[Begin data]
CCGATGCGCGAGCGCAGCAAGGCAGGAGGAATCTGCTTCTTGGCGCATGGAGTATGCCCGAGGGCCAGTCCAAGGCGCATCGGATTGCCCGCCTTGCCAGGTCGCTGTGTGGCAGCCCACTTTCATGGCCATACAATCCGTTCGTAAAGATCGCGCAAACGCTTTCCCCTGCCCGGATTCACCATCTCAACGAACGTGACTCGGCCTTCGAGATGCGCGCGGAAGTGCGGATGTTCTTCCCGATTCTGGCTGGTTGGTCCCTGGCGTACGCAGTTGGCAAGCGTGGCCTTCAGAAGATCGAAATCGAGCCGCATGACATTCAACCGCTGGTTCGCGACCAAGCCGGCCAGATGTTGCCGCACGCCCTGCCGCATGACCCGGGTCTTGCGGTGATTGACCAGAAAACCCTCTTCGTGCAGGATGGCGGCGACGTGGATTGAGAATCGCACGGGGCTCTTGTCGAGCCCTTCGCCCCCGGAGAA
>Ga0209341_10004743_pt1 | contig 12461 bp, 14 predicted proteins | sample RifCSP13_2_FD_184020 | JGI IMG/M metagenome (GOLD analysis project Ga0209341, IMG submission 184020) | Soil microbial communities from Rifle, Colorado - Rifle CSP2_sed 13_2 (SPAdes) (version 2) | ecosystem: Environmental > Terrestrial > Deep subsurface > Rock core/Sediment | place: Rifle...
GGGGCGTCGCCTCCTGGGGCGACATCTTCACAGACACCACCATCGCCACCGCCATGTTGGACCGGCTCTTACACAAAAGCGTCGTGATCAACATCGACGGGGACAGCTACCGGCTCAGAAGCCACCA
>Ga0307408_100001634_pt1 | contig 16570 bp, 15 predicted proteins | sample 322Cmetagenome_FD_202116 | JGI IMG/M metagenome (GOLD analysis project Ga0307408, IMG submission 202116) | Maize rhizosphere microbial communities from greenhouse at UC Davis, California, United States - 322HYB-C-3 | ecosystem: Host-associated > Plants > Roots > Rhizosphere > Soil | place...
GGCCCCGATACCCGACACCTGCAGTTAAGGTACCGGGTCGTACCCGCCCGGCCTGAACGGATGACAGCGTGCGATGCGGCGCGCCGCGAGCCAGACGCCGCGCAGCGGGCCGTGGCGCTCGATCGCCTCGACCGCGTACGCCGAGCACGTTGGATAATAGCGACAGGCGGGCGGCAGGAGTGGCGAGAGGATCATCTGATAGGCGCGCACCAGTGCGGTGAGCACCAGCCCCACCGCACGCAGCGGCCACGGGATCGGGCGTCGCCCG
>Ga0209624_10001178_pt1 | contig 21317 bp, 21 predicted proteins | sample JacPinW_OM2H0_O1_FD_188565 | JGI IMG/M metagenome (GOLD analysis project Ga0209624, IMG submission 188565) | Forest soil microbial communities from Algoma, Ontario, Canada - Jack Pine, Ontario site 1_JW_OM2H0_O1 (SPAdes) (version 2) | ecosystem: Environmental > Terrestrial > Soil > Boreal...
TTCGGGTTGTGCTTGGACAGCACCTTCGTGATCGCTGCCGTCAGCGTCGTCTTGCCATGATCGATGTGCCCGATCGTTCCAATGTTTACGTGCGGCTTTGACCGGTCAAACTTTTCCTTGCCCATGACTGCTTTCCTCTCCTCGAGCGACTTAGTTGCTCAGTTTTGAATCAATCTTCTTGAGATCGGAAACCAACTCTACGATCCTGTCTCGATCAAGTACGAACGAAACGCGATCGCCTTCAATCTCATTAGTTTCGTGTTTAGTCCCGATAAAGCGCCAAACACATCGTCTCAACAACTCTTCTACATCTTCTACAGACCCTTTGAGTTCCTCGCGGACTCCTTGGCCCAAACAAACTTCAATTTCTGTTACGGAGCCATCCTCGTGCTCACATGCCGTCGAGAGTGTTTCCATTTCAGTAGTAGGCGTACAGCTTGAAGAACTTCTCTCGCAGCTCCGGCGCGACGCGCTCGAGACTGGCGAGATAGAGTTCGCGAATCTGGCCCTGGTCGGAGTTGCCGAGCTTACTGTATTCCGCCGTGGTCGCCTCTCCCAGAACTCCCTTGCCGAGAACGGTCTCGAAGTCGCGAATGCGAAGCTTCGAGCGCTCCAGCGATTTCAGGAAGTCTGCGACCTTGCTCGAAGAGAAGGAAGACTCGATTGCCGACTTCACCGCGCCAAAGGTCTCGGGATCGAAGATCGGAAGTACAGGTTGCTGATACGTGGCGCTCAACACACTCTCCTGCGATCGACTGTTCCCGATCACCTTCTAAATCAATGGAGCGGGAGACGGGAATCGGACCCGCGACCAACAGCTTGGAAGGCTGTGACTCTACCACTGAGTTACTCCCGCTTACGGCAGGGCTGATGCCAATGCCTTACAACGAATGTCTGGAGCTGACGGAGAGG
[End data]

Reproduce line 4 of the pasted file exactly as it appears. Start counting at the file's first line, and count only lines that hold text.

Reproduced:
>Ga0307408_100001634_pt1 | contig 16570 bp, 15 predicted proteins | sample 322Cmetagenome_FD_202116 | JGI IMG/M metagenome (GOLD analysis project Ga0307408, IMG submission 202116) | Maize rhizosphere microbial communities from greenhouse at UC Davis, California, United States - 322HYB-C-3 | ecosystem: Host-associated > Plants > Roots > Rhizosphere > Soil | place...